It will be a shame to see Senator Russell Trood not become Shadow Minister for Foreign Affairs, and even more pitiful to see that tired old buffalo Warren Entsch saunter back to Canberra.
OK, so there are other states and territories but it's one seat here and two seats there and doh-si-doh and take away the number you first thought of. The balance of power of both parties will be settled in the three eastern states.
This is interesting in that it represents a bit of pre-emptive arse covering by those who would reshape the Liberals in Opposition:
Senior Coalition frontbenchers have attacked Mr Loughnane for his strategy, saying he has left Tony Abbott vulnerable with an overly safe advertising campaign. They say that if Mr Abbott wins, it will be "despite Loughnane, not because of him".
I'd be fascinated to see whether the Victorian Libs turn on one of their own and sacrifice him, or whether they stand by him to the very death. I suspect it will be the former. It would be an act of foolishness to run anything but a buttoned-down, low-risk campaign with Tony Abbott as leader - even that hasn't worked, as seen by his "no means no" and the flop of his launch. The next Federal Director of the Liberal Party of Australia will probably be from Queensland or NSW. The only real candidate would be Mark Neeham, the NSW State Director who would have to dump Barry O'Farrell just as the party gears up to crush State Labor (a dark horse would be Mal Brough, who can't do the king-o'er-the-water thing indefinitely and will have to go into a role where he doesn't threaten Abbott).
The Federal Directorship would, however, be the least of Abbott's worries. Grog spoke true when he said:
For Tony Abbott ... Sure he wants to win. But if he loses I don’t think he loses any where near as much as does Gillard. The expectations for Abbott were so low, that even getting to this stage is a win for him. If he loses does he stay around? I can’t see him wanting to hand over the leadership – for a start the pay is good. Unless things go bad and it does become a big win for the ALP, he’ll have strong support in the party. That said if he loses I can’t see him leading them to the next election.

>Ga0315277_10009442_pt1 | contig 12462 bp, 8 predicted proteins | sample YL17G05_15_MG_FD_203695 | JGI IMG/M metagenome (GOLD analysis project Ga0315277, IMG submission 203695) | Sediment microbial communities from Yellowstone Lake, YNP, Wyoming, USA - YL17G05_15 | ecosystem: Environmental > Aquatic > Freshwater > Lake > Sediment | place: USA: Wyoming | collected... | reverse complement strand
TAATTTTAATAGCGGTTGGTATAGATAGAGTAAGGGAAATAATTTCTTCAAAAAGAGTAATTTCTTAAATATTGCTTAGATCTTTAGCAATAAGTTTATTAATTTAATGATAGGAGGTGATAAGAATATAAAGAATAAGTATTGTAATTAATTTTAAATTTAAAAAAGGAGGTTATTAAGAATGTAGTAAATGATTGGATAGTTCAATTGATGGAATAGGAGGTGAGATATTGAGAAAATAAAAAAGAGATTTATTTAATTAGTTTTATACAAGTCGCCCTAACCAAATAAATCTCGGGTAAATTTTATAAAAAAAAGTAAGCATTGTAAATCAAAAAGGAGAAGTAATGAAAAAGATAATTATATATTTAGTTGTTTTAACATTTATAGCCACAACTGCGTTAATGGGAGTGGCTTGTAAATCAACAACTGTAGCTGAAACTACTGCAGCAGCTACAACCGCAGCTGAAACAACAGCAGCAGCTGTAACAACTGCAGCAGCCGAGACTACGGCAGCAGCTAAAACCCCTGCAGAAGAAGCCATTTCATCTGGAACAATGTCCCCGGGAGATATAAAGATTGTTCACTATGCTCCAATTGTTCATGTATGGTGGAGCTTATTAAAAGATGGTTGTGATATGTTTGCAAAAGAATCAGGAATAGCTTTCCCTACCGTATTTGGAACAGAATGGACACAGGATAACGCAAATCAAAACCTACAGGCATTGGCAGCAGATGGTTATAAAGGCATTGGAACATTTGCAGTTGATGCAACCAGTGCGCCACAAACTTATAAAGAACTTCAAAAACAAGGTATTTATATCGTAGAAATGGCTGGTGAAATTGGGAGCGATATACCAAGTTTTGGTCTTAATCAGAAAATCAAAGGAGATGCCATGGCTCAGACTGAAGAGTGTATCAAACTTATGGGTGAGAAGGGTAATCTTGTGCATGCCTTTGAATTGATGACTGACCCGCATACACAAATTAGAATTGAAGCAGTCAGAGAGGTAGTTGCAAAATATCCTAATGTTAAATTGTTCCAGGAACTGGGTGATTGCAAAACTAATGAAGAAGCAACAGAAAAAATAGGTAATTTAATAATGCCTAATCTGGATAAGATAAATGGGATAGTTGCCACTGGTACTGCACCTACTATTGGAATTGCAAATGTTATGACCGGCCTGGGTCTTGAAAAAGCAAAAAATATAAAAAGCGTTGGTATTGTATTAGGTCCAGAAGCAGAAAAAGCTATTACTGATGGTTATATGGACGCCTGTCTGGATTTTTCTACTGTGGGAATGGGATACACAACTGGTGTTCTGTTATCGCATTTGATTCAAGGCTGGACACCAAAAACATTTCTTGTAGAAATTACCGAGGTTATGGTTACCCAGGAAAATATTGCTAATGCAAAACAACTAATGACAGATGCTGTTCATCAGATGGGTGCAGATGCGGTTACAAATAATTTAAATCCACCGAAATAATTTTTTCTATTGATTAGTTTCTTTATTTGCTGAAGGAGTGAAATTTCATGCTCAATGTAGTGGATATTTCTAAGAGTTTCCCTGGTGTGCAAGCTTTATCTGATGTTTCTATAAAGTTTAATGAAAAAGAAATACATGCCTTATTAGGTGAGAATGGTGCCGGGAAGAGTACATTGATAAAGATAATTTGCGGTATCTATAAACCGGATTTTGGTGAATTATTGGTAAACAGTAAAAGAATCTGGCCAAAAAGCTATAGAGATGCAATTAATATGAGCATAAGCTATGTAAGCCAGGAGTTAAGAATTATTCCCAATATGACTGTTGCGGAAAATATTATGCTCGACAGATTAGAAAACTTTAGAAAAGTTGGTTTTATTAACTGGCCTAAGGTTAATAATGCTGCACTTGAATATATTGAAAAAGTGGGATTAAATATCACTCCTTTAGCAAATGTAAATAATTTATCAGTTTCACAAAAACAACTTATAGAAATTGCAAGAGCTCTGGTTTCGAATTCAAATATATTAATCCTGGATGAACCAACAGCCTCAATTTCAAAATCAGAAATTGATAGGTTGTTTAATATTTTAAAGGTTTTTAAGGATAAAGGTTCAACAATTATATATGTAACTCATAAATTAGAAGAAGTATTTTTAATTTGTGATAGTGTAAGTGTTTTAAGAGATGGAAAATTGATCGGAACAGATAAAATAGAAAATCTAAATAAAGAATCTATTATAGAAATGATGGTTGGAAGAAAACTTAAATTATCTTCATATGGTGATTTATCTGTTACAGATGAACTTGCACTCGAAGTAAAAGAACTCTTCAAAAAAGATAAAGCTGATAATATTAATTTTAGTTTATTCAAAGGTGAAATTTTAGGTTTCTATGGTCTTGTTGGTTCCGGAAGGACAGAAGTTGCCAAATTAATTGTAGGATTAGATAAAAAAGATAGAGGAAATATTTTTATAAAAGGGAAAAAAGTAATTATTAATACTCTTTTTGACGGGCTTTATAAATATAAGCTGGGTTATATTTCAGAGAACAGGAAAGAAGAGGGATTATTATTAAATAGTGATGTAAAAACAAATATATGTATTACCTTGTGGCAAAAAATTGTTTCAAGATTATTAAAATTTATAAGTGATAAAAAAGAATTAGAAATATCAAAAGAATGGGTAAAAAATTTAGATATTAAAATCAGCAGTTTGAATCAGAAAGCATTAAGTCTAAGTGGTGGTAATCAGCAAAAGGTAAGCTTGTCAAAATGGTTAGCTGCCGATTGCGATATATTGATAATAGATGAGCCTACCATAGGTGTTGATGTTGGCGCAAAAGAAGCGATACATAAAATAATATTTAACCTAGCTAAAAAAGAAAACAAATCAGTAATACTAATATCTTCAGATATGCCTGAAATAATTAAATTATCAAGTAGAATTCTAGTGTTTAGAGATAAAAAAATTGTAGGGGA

The Liberal Party does not do low expectations. The Liberal Party does victory, it does government. Abbott will not deliver that in 2010.
He'll face a resurgent Gillard with the wind at her back. Given that he hasn't beat her when she's vulnerable how much better will he do when she's in her pomp and he's cruelly exposed (no, this isn't a budgie-smuggler reference)? Hopefully she'll use this for good instead of faffing, particularly if she can kick the NSW Right hard and often while reshaping the entire ALP for its post-communist, war-on-two-fronts future (not a big ask, surely? :p). Abbott will do the attack-dog thing but there is a real risk that Labor will wake up to him, and that the old mutt will lose some fangs.
By 2012 the no-vision thing will be a real liability and Abbott will have to be replaced. Coalition MPs elected from NSW, Queensland and possibly WA for the first time, will be the first Liberal MPs not to have served in any capacity under the Howard government: they are too few and not necessarily promising. By 2012 these newbies will have found their feet and will start getting toey if Abbott's poll numbers continue to suck as hard as they do.
Hockey will have to challenge Abbott in 2011; hell, he should challenge Julie Bishop for deputy at the end of this month. Playing the loyal deputy will not help Hockey against a proven, irredeemable loser: it didn't help Costello against Howard.
Let's hope the Gillard government does good work with infrastructure and health reform, and possibly education as well. A non-optional extra is a carbon mechanism, preferably a bloody good world-beater that creates lots of jobs and debate. To hope for water reforms and tax reforms is probably to hope for too much, but you've got to do what you can.